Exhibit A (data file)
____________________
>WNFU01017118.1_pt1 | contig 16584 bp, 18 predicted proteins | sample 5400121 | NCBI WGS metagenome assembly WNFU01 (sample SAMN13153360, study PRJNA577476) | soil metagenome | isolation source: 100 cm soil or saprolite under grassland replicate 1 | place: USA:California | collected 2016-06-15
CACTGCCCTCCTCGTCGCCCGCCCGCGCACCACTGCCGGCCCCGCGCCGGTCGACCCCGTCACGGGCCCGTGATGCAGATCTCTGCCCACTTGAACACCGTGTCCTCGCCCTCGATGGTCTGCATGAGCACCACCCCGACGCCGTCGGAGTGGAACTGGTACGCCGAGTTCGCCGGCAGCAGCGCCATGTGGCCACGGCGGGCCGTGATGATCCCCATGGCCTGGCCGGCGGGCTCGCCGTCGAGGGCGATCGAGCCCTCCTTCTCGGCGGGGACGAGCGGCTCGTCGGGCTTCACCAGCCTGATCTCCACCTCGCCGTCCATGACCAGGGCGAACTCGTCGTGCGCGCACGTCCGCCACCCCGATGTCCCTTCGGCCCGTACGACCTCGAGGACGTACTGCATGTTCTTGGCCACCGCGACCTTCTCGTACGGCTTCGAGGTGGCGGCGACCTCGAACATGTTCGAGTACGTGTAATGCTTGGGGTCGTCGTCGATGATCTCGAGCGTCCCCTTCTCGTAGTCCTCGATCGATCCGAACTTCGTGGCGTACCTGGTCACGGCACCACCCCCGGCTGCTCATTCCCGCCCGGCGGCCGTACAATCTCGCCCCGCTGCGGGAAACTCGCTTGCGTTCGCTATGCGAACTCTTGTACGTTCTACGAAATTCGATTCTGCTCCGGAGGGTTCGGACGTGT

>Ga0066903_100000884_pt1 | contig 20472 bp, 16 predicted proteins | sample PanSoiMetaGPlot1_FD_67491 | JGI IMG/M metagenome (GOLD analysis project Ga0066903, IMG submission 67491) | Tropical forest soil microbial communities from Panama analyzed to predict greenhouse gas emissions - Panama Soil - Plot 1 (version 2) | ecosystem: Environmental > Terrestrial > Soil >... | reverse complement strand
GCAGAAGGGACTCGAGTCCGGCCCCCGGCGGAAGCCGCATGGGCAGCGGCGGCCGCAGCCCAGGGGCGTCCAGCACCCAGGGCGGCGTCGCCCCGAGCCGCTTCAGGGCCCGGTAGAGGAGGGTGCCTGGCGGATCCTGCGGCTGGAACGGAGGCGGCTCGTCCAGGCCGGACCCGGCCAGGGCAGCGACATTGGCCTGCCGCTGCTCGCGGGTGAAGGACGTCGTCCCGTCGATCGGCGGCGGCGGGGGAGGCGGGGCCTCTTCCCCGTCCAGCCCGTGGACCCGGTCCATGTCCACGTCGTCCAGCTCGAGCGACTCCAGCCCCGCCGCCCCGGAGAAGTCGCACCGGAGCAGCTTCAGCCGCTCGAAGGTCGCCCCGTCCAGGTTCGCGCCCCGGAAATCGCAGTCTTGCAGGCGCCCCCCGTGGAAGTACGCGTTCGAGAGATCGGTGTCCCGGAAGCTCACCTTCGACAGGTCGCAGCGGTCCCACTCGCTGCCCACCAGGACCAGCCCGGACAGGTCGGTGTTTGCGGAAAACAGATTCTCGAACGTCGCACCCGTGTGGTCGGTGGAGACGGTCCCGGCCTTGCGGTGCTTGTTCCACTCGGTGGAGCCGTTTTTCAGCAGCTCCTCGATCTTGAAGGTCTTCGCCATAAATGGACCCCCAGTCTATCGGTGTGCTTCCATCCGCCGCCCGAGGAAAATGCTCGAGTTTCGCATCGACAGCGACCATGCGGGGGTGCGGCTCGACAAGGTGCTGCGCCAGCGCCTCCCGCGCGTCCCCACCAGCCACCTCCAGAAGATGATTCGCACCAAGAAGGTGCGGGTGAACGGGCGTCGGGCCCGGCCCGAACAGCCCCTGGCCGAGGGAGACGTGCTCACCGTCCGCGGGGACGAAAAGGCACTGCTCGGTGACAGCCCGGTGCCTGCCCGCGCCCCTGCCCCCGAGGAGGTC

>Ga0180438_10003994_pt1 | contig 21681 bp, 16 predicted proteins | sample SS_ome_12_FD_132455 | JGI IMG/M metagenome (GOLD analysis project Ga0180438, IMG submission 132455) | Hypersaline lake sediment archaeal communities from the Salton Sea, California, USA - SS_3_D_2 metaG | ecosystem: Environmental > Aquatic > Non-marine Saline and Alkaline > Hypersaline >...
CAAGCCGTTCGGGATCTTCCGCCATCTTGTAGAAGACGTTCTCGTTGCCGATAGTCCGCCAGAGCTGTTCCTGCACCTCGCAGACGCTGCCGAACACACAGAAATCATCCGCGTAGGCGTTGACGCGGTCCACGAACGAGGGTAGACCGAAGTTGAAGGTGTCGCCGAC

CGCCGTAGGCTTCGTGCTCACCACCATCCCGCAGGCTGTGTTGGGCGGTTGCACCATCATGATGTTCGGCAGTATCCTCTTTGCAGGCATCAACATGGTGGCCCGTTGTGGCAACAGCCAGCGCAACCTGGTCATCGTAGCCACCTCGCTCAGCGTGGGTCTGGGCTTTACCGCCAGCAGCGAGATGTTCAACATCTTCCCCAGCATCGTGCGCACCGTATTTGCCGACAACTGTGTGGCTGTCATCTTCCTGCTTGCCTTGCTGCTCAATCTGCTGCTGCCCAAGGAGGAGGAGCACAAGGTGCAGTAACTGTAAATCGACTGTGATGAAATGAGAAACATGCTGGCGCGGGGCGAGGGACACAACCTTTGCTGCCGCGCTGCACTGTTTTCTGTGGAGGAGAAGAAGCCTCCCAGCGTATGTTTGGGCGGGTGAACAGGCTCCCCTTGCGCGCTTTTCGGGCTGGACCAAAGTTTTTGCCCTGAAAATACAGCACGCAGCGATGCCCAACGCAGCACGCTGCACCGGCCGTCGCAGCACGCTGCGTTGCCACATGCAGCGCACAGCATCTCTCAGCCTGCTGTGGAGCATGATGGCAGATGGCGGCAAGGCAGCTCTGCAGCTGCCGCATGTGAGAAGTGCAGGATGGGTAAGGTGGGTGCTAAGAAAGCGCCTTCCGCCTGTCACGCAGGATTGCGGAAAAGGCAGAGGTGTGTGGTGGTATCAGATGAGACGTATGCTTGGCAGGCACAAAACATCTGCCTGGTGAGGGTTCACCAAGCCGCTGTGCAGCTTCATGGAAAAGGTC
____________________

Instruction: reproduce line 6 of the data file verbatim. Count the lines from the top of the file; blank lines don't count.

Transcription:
CAAGCCGTTCGGGATCTTCCGCCATCTTGTAGAAGACGTTCTCGTTGCCGATAGTCCGCCAGAGCTGTTCCTGCACCTCGCAGACGCTGCCGAACACACAGAAATCATCCGCGTAGGCGTTGACGCGGTCCACGAACGAGGGTAGACCGAAGTTGAAGGTGTCGCCGAC